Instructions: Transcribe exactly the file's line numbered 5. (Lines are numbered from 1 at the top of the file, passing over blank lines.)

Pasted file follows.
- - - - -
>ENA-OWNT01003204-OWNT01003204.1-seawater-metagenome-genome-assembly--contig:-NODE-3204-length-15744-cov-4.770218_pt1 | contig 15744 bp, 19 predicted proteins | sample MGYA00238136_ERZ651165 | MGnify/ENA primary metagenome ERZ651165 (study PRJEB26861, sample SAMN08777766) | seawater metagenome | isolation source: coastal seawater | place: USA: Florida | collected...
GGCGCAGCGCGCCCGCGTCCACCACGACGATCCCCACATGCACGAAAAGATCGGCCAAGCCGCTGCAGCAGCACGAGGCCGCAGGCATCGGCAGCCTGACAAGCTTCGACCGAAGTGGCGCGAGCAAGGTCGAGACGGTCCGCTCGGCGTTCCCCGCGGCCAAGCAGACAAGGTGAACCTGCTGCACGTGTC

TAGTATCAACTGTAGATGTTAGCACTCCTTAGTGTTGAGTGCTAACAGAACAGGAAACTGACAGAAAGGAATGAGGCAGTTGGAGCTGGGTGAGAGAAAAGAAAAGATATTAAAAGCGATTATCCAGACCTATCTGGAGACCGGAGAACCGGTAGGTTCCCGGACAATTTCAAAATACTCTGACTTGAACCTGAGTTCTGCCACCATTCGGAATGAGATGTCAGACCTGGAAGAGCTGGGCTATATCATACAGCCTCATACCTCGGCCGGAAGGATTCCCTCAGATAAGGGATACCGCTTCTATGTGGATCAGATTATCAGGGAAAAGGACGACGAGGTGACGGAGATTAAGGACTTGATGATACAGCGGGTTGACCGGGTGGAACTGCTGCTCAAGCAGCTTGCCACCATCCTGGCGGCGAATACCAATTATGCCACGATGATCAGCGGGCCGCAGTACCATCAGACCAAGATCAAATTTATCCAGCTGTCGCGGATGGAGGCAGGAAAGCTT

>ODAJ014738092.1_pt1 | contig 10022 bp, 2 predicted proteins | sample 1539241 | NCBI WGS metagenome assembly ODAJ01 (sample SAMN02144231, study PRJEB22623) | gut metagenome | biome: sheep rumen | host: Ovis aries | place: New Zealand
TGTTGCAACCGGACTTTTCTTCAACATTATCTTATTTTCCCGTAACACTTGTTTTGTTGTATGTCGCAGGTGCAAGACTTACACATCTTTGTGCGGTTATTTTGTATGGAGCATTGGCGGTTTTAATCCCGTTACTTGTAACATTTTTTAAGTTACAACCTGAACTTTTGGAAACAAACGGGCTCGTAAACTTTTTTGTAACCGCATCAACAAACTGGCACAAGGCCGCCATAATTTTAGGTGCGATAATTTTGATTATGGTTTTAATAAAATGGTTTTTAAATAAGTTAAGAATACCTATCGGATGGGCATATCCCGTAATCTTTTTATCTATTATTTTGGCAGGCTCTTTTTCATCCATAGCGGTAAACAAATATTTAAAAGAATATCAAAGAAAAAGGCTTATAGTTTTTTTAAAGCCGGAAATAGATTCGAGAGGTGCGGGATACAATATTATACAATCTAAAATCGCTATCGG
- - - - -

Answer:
TGTTGCAACCGGACTTTTCTTCAACATTATCTTATTTTCCCGTAACACTTGTTTTGTTGTATGTCGCAGGTGCAAGACTTACACATCTTTGTGCGGTTATTTTGTATGGAGCATTGGCGGTTTTAATCCCGTTACTTGTAACATTTTTTAAGTTACAACCTGAACTTTTGGAAACAAACGGGCTCGTAAACTTTTTTGTAACCGCATCAACAAACTGGCACAAGGCCGCCATAATTTTAGGTGCGATAATTTTGATTATGGTTTTAATAAAATGGTTTTTAAATAAGTTAAGAATACCTATCGGATGGGCATATCCCGTAATCTTTTTATCTATTATTTTGGCAGGCTCTTTTTCATCCATAGCGGTAAACAAATATTTAAAAGAATATCAAAGAAAAAGGCTTATAGTTTTTTTAAAGCCGGAAATAGATTCGAGAGGTGCGGGATACAATATTATACAATCTAAAATCGCTATCGG